The start of the playoffs this week signals the intense pressure of high-stakes baseball, a time when battle-scarred veterans – think Derek Jeter and Curt Schilling – put their wiles to the test.
Or does it?
As more and more teams have demonstrated this season, a combination of expensive contracts and an ever-faster track for prospects has convinced general managers and team executives to use younger players more often – and in more demanding situations.
Evidence abounds. Start with the American League's dominant, cash-rich rivals, the Boston Red Sox and New York Yankees. Both teams reached the playoffs with significant late-season heroics from rookies and other fresh-faced youngsters.
"There are a lot of issues at play," says Charley Steiner, an XM Satellite Radio baseball host and broadcaster for the Los Angeles Dodgers. "It is so expensive to bring in [veteran players]. General managers and owners are looking at how much bang they can get for their buck. Young talent makes sense."
The Yankees got a jolt from 22-year-old relief pitcher Joba Chamberlain, who surrendered just one earned run in 24 innings by baffling hitters with a 100-mile-an-hour heater and a devastating slider. New York veterans such as Jeter, Alex Rodriguez, and Roger Clemens basked in Chamberlain's infectious enthusiasm late in the season. Other home-grown Yankees include pitcher Phil Hughes, second baseman Robinson Cano, and outfielder Melky Cabrera, all of whom played key roles during 2007.
"It's great when you hear the Yankees talk about Joba Chamberlain," says Hall of Famer Cal Ripken Jr., who is an analyst on TBS during the playoffs. "That's a breath of fresh air to an older team."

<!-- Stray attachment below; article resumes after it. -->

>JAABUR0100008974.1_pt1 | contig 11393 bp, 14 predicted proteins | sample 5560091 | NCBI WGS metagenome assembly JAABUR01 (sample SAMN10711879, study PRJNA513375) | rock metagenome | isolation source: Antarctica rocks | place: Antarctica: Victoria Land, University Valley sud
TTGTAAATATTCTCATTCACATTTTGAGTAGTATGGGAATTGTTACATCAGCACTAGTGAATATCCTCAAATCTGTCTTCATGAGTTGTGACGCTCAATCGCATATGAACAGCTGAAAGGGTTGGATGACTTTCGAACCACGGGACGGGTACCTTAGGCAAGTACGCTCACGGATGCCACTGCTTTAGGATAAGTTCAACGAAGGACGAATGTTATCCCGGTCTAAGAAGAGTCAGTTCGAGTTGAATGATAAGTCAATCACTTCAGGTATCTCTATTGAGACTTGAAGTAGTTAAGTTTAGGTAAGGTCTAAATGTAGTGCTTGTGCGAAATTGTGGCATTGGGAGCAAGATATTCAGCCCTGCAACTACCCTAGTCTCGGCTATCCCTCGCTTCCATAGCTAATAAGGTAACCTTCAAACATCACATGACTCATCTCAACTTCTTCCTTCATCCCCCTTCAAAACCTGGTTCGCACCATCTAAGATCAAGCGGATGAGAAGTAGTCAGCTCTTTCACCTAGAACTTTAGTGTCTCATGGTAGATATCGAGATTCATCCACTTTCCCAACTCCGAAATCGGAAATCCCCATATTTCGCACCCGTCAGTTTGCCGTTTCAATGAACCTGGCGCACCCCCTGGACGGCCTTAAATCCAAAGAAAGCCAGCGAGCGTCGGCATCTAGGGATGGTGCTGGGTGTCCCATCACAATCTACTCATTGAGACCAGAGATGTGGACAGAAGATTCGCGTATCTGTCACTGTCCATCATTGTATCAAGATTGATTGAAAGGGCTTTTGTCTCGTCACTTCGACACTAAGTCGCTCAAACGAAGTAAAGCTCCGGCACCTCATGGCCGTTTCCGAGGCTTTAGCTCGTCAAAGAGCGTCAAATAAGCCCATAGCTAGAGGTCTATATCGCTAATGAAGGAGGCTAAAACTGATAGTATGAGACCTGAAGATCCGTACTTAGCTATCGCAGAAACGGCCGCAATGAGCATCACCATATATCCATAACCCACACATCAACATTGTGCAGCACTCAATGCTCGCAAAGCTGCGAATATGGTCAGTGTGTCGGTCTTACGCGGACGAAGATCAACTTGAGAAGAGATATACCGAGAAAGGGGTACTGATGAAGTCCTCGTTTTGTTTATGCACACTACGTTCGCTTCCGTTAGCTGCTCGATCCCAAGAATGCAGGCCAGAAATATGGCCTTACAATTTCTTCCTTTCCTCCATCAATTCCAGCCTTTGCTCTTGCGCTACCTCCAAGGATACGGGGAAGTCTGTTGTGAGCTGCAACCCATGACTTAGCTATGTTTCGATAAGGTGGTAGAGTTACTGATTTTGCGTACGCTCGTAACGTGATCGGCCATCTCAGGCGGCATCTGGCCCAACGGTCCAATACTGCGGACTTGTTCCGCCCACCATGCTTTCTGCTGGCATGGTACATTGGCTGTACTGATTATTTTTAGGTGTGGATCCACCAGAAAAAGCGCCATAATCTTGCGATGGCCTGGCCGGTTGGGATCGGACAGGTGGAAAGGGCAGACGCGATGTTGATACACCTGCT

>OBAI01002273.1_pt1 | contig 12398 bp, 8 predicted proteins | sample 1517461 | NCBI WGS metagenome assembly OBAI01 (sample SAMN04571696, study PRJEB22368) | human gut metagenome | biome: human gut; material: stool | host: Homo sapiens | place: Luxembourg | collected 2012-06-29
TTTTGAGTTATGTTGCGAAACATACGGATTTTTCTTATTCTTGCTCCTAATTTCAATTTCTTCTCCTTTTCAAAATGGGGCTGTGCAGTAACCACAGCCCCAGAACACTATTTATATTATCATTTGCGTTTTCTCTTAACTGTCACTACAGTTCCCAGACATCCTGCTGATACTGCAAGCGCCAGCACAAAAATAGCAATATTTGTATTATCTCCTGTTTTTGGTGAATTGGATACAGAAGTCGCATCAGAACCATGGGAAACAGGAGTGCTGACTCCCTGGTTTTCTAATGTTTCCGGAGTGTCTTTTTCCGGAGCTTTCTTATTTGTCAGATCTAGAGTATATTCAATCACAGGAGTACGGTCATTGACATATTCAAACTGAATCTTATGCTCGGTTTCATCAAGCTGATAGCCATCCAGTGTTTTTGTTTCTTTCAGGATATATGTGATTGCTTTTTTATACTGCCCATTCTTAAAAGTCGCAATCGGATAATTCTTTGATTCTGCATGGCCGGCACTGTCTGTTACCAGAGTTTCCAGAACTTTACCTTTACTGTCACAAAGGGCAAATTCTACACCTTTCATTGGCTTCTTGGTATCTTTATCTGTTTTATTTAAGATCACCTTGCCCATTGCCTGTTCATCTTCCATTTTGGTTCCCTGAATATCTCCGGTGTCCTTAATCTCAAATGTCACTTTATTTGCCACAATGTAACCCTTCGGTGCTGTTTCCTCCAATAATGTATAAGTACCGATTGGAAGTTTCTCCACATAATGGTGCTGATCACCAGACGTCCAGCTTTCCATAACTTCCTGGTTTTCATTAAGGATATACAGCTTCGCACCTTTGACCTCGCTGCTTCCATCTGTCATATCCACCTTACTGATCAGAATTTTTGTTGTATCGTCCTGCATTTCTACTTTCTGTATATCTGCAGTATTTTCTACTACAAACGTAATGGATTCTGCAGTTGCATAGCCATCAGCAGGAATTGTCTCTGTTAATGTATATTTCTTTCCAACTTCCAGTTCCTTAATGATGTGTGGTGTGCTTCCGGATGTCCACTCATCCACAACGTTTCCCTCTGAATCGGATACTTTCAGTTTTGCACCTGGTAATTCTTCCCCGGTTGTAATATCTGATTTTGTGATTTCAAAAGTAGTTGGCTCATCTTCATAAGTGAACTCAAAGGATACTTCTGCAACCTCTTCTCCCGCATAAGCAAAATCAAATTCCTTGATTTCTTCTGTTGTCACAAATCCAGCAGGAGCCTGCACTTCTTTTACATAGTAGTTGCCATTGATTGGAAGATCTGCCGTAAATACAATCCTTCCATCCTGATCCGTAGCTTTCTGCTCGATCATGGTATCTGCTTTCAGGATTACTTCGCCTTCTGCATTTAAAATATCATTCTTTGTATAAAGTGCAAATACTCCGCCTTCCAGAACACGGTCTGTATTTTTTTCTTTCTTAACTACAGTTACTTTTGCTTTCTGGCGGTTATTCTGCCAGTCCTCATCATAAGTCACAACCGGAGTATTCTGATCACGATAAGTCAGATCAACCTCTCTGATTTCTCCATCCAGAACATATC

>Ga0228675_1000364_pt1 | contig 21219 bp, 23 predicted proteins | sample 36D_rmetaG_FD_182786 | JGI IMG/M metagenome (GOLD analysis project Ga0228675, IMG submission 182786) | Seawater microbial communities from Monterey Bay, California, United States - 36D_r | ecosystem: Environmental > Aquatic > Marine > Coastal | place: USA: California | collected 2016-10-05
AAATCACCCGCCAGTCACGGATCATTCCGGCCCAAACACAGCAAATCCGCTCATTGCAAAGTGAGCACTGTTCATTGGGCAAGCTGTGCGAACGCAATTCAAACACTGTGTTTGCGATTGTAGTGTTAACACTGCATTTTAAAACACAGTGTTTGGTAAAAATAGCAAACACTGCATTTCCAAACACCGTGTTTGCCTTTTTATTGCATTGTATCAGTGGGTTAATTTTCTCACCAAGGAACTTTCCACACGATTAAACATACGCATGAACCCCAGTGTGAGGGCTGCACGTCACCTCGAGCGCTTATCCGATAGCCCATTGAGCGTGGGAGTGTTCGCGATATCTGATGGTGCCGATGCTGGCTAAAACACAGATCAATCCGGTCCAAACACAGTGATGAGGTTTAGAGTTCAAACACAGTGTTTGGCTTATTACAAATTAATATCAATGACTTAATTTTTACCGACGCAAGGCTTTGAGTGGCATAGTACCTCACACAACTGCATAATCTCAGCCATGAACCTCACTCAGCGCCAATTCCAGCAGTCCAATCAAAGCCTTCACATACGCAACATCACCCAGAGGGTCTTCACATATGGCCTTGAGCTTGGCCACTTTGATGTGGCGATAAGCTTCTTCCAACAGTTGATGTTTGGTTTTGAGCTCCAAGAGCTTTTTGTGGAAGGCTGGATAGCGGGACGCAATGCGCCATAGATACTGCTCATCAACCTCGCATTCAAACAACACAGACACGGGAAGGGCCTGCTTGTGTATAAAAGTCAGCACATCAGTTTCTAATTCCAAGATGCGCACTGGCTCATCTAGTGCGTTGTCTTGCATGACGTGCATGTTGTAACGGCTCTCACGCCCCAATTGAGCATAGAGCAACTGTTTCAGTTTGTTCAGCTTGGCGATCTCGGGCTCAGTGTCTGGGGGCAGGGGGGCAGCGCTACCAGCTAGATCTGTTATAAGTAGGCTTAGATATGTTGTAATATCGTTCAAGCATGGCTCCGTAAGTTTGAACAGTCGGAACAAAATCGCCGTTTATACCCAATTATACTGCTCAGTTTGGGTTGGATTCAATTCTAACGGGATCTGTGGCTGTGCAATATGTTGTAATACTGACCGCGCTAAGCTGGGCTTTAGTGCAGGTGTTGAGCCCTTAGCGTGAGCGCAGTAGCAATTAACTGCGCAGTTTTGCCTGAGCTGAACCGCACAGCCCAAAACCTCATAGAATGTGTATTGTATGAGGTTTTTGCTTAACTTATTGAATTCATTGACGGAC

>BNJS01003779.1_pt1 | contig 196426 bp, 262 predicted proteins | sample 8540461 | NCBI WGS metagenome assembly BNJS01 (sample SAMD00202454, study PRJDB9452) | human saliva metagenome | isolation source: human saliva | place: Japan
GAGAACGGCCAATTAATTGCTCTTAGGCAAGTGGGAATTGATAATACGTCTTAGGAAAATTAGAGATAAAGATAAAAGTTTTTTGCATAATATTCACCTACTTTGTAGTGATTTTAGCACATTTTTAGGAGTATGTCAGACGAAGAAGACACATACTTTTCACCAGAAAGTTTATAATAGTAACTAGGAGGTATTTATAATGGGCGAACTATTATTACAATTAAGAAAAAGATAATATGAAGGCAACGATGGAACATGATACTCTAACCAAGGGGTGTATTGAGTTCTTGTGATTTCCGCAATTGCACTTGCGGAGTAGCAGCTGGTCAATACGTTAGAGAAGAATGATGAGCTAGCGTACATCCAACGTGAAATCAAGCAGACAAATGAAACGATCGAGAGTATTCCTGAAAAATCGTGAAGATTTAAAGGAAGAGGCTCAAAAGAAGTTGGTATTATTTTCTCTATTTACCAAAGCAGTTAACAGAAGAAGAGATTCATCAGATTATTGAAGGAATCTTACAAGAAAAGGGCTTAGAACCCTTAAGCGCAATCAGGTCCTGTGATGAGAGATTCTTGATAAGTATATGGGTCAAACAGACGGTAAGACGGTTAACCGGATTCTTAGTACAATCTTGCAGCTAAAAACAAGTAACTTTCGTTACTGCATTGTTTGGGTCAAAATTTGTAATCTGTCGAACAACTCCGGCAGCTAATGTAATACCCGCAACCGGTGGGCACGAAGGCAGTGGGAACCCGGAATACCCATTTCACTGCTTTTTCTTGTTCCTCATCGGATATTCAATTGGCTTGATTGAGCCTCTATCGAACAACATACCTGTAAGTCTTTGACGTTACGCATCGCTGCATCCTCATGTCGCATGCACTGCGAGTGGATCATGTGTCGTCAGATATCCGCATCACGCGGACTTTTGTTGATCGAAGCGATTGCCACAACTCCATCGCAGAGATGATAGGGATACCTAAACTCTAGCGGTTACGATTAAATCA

Boston boasts its own generation next. Several key pitchers are big-league babies, including second-year reliever Jonathan Papelbon, who, at 26, already ranks among the most dominant closers in the game. In 2007, he posted 37 saves and snagged an All-Star roster spot.
Papelbon hardly ranks as the Red Sox's biggest success story when it comes to young players. In fact, he's not even the biggest name among the team's young pitchers. That distinction belongs to Japanese import Daisuke Matsuzaka, who won 15 games as a 26-year-old rookie. Starters Jon Lester, who returned after a cancer scare, and Clay Buchholz, who threw a no-hitter on Sept. 1, also made key contributions.
The Red Sox have developed talent beyond the pitcher's mound, as well. Outfielder Jacoby Ellsbury started the season in the minors, but later advanced to the big leagues and stepped in for injured star Manny Ramirez. In all, Ellsbury batted .353 in 116 at-bats. As good as all of these players are, 24-year-old Dustin Pedroia is the best Boston rookie. He stepped in as the regular second baseman and posted the highest batting average for any rookie at that position in 94 years, hitting .317.
"Guys have stepped right in and had productive seasons," says Tony Gwynn, who, like Ripken, was enshrined in the Hall of Fame this year after a distinguished career. Ticking off the names of Pedroia, Colorado Rockies star Troy Tulowitzki, and Milwaukee's Ryan Braun, he adds, "I can't remember a year where this many [young] guys have had a huge impact on their clubs. It's about the game evolving."
While Braun's Brewers failed to reach the postseason, they were in the playoff hunt until the final weekend of the season. Braun, a 23-year-old third baseman, slugged 34 homers and drove in 97 runs in just 113 games. Milwaukee's power lineup seems assured for the next few years with Braun and teammate Prince Fielder, whose 50 home runs in 2007 made him the youngest player to hit that many homers. Fielder is 23.
"Last year, the story was about all the great young pitchers," says Steve Phillips, a former New York Mets general manager who now serves as an ESPN baseball analyst. "Now you see young position players, too."
Experts point to the Arizona Diamondbacks, the National League West champions, as Exhibit A. Arizona's lineup features more no-names than an online-dating service. The aptly named Chris Young offers a typical example. At 24, the outfielder remains anonymous beyond the desert despite hitting 32 homers with 68 RBIs this season.
But it's the Rockies' Tulowitzki, who led their late-season surge, who seems all but assured of NL Rookie of the Year honors. When the Rockies battled San Diego for the last playoff spot Monday, it was fitting that the Padres sent Jake Peavy to the mound. The 26-year-old righty is favored to win the NL Cy Young award, providing further proof that, in 2007, youth must be served.